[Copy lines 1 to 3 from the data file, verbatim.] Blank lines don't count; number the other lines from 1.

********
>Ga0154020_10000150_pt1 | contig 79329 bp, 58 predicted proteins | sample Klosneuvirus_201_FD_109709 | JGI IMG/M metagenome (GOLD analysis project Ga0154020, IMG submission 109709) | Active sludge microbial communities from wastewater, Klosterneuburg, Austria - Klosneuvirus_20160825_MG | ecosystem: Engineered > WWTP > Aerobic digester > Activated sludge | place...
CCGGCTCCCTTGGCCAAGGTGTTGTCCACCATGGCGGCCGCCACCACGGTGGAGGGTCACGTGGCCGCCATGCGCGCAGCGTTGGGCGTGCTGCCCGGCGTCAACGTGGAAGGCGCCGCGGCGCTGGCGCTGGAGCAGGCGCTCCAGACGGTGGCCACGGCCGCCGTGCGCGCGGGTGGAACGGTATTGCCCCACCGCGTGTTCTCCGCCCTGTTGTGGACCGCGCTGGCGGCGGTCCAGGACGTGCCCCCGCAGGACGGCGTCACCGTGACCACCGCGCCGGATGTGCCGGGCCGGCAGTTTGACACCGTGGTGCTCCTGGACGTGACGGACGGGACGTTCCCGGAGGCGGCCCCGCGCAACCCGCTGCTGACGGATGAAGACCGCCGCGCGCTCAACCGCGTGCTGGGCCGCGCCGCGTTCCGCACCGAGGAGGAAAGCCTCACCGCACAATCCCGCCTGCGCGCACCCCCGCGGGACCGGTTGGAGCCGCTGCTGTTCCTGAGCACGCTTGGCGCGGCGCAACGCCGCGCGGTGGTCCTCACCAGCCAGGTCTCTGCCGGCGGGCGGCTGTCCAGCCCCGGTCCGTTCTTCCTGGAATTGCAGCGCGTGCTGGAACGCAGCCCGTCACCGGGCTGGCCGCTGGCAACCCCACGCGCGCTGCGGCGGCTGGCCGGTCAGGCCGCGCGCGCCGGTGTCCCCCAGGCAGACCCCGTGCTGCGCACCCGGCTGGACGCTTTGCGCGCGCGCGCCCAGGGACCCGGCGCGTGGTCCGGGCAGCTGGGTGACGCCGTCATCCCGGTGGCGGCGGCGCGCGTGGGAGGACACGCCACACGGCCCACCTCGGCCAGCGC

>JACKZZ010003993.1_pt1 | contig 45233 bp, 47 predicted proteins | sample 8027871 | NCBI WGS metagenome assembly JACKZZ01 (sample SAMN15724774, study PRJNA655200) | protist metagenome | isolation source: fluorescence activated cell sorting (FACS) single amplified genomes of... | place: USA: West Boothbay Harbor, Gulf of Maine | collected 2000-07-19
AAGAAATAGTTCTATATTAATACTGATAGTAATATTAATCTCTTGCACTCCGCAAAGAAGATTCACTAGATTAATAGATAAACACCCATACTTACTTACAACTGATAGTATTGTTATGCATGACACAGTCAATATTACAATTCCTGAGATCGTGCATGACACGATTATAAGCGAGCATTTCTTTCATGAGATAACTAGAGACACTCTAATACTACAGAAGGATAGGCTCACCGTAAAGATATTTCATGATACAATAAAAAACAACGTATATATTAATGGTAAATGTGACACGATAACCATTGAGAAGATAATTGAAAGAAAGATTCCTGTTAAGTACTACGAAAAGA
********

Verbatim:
>Ga0154020_10000150_pt1 | contig 79329 bp, 58 predicted proteins | sample Klosneuvirus_201_FD_109709 | JGI IMG/M metagenome (GOLD analysis project Ga0154020, IMG submission 109709) | Active sludge microbial communities from wastewater, Klosterneuburg, Austria - Klosneuvirus_20160825_MG | ecosystem: Engineered > WWTP > Aerobic digester > Activated sludge | place...
CCGGCTCCCTTGGCCAAGGTGTTGTCCACCATGGCGGCCGCCACCACGGTGGAGGGTCACGTGGCCGCCATGCGCGCAGCGTTGGGCGTGCTGCCCGGCGTCAACGTGGAAGGCGCCGCGGCGCTGGCGCTGGAGCAGGCGCTCCAGACGGTGGCCACGGCCGCCGTGCGCGCGGGTGGAACGGTATTGCCCCACCGCGTGTTCTCCGCCCTGTTGTGGACCGCGCTGGCGGCGGTCCAGGACGTGCCCCCGCAGGACGGCGTCACCGTGACCACCGCGCCGGATGTGCCGGGCCGGCAGTTTGACACCGTGGTGCTCCTGGACGTGACGGACGGGACGTTCCCGGAGGCGGCCCCGCGCAACCCGCTGCTGACGGATGAAGACCGCCGCGCGCTCAACCGCGTGCTGGGCCGCGCCGCGTTCCGCACCGAGGAGGAAAGCCTCACCGCACAATCCCGCCTGCGCGCACCCCCGCGGGACCGGTTGGAGCCGCTGCTGTTCCTGAGCACGCTTGGCGCGGCGCAACGCCGCGCGGTGGTCCTCACCAGCCAGGTCTCTGCCGGCGGGCGGCTGTCCAGCCCCGGTCCGTTCTTCCTGGAATTGCAGCGCGTGCTGGAACGCAGCCCGTCACCGGGCTGGCCGCTGGCAACCCCACGCGCGCTGCGGCGGCTGGCCGGTCAGGCCGCGCGCGCCGGTGTCCCCCAGGCAGACCCCGTGCTGCGCACCCGGCTGGACGCTTTGCGCGCGCGCGCCCAGGGACCCGGCGCGTGGTCCGGGCAGCTGGGTGACGCCGTCATCCCGGTGGCGGCGGCGCGCGTGGGAGGACACGCCACACGGCCCACCTCGGCCAGCGC

>JACKZZ010003993.1_pt1 | contig 45233 bp, 47 predicted proteins | sample 8027871 | NCBI WGS metagenome assembly JACKZZ01 (sample SAMN15724774, study PRJNA655200) | protist metagenome | isolation source: fluorescence activated cell sorting (FACS) single amplified genomes of... | place: USA: West Boothbay Harbor, Gulf of Maine | collected 2000-07-19